Several other momentary buttons give you direct access to a range of functions. We’re looking at the four-octave UF5, the smallest model in the range. Each of these controls has at least one preset function and this is printed next to it on the chassis. Pros Brick out-house build quality. There are buttons, a transport panel, nine rotary controls and nine sliders.
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Exhibiting a curious combination of modern and retro styling, the angular, contoured chassis is made entirely from metal. The UF5 is very solidly built and keygoard some inventive performance features. Our Verdict A heavy-duty controller with great keys. A heavy-duty controller with great keys.
This makes it much heavier than its similar-sized contemporaries, but also more robust.
All user reviews for the CME UF5
CME’s MIDI controller keyboards are designed to be hardy enough to withstand the rigours of life on the road yet also provide enough functionality to merit inclusion in a home studio setup. Each keyboard offers the same MIDI control features but has a different number of keys. Each rotary can operate either a designated function – such as pan – or a user-assigned parameter. Optional FireWire expansion board: The semi-weighted, synth-action keys are heavier than you’ll find on any other controller in this price range and feel great in use.
We’re looking at the four-octave UF5, the smallest model in the range.
The only problem is that they’re positioned too close together. The UF5’s top surface is peppered with controllers. Pros Brick out-house build quality.
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The rotary controls are tactile, centre-detented offerings that operate smoothly. Four velocity curves are provided and aftertouch is supported, too.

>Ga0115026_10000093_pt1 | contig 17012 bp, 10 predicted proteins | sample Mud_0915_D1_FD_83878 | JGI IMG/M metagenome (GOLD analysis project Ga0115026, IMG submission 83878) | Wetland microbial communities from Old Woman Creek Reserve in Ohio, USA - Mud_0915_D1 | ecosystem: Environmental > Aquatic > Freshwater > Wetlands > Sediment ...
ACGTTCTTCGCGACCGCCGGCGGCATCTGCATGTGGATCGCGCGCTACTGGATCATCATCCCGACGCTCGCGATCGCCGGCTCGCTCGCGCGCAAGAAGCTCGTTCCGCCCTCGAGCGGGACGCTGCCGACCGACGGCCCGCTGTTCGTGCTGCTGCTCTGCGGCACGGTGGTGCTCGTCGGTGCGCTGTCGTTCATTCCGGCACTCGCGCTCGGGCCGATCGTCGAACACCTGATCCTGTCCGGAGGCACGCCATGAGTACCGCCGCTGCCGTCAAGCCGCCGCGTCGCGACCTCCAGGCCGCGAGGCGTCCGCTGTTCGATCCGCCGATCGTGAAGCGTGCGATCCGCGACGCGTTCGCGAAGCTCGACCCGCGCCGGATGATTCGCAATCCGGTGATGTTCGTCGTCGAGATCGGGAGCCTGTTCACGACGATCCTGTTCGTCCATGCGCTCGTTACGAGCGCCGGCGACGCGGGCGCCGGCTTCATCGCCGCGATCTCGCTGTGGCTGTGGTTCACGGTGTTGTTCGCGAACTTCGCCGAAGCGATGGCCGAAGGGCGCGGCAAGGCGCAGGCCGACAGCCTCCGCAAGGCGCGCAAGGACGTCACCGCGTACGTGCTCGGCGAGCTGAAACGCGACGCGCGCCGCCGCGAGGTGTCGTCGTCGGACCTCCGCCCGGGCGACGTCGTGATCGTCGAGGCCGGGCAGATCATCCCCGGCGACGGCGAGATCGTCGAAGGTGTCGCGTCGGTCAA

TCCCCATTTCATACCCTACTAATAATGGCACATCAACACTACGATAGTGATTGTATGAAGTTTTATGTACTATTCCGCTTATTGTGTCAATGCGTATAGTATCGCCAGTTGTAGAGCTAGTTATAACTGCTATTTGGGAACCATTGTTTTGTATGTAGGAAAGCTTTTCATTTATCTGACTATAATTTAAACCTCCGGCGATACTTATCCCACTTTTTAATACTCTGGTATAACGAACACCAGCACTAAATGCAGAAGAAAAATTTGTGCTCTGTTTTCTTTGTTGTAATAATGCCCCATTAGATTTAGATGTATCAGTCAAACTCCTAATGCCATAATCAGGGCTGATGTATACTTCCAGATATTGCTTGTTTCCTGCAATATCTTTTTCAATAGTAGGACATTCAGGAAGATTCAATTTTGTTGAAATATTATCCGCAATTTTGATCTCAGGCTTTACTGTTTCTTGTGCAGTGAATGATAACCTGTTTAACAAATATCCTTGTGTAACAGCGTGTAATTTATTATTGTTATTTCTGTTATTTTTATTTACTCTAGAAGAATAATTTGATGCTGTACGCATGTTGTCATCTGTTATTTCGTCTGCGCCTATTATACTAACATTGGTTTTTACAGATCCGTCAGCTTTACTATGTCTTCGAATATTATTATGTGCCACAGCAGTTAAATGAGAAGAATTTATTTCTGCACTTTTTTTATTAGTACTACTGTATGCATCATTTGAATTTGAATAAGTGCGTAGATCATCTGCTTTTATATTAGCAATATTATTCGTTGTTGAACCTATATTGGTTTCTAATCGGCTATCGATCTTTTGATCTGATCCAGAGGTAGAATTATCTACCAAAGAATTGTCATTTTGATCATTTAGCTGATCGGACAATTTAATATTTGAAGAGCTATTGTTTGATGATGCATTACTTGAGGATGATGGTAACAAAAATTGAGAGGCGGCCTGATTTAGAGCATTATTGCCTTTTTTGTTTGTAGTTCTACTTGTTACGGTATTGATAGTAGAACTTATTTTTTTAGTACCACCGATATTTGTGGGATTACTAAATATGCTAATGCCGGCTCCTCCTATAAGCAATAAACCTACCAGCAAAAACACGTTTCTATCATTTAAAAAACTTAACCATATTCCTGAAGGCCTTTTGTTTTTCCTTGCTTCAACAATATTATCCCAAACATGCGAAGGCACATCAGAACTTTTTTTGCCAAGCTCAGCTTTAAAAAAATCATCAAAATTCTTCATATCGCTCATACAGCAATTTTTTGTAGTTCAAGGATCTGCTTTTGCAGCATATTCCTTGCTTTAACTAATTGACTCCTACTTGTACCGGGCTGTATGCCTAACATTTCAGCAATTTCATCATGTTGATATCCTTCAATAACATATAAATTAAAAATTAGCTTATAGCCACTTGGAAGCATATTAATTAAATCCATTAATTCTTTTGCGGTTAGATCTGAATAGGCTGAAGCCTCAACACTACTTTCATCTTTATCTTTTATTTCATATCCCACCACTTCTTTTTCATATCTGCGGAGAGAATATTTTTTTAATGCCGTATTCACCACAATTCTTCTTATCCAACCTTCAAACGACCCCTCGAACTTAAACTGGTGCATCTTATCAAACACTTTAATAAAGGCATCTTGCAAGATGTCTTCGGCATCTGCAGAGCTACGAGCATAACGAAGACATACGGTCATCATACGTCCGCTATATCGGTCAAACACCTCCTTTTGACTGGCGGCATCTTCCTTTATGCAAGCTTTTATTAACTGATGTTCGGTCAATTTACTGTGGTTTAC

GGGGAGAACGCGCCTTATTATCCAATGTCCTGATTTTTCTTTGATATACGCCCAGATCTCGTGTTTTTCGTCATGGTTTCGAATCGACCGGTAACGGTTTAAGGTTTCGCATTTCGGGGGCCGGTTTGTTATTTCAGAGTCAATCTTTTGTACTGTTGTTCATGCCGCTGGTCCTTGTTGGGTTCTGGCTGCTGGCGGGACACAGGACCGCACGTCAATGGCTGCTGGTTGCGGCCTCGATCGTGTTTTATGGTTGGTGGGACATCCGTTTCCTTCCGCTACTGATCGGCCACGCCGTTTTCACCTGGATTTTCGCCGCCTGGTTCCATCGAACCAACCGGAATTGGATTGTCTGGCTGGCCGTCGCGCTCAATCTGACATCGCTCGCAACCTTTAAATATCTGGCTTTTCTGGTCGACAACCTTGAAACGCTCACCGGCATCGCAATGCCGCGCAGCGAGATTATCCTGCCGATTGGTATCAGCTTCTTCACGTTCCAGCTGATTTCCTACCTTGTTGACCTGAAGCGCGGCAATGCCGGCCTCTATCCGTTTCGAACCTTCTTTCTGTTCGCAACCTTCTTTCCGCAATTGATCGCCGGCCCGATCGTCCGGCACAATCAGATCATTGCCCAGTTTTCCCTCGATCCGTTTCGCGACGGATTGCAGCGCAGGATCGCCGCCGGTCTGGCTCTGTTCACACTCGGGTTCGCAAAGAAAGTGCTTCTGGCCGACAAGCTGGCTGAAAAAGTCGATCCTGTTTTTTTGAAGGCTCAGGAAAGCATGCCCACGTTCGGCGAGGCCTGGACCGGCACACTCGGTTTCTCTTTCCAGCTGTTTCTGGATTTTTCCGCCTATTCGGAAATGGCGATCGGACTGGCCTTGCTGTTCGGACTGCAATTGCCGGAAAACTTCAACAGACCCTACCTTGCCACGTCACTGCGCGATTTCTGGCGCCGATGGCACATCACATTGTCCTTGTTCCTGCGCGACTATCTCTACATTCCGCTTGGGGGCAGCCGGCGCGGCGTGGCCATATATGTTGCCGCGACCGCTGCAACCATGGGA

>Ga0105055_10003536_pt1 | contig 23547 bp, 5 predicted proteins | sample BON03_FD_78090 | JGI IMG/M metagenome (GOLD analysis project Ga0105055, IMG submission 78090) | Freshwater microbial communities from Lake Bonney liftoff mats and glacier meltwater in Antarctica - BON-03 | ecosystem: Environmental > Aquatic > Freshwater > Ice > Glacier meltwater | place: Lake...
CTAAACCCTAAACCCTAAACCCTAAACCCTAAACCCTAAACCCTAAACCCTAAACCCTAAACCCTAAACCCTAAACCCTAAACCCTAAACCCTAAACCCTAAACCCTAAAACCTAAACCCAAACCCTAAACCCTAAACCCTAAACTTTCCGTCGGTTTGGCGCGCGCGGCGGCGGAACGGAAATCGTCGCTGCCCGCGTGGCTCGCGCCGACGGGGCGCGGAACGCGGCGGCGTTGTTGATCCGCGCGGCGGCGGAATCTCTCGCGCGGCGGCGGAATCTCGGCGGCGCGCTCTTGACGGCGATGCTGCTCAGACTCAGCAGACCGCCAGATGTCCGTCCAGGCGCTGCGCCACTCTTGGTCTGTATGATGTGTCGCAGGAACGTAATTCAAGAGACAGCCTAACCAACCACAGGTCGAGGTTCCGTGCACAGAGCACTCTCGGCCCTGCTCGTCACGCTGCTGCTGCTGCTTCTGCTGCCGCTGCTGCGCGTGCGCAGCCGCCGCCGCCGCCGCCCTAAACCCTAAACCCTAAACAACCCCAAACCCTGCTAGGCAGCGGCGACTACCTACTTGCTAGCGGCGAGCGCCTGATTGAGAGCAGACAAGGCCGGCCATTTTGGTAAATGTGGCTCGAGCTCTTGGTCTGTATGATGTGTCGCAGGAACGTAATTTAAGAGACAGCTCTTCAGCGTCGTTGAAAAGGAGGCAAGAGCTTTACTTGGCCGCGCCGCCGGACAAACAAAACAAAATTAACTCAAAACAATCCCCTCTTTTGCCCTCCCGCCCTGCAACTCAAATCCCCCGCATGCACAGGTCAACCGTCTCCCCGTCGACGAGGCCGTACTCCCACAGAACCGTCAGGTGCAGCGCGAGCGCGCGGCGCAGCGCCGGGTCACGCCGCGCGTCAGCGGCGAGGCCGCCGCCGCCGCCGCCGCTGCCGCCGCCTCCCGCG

The lack of any easy editing software might put some people off, but the UF5 is perfect for those who want a keyboard for the keyboadr as well as the studio. The functions of the sliders and rotaries can be set using the buttons next to them.
The sliders can be assigned to control volume levels for channels andand controller values of your choice, effectively giving you 24 sliders worth of control. The sliders’ design is less orthodox – these are all set flush with the controller’s surface and therefore it doesn’t matter that they’re packed tightly together.
The usual collection of connections lurks around the back of the UF5.
However, it lacks user presets and there’s no software editor. We like the idea of multi-use faders and rotaries, and the transport controls are very useful.
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Each of these controls has at least one preset function and this is printed next to it on the chassis. These click satisfyingly when you kyeboard them and help you to cut down on your mouse time, which is always a good thing. There are buttons, a transport panel, nine rotary controls and nine sliders.
Several other momentary buttons give you direct access to a range of functions. To the left of cmf controller is a collection of chunky Transport controls.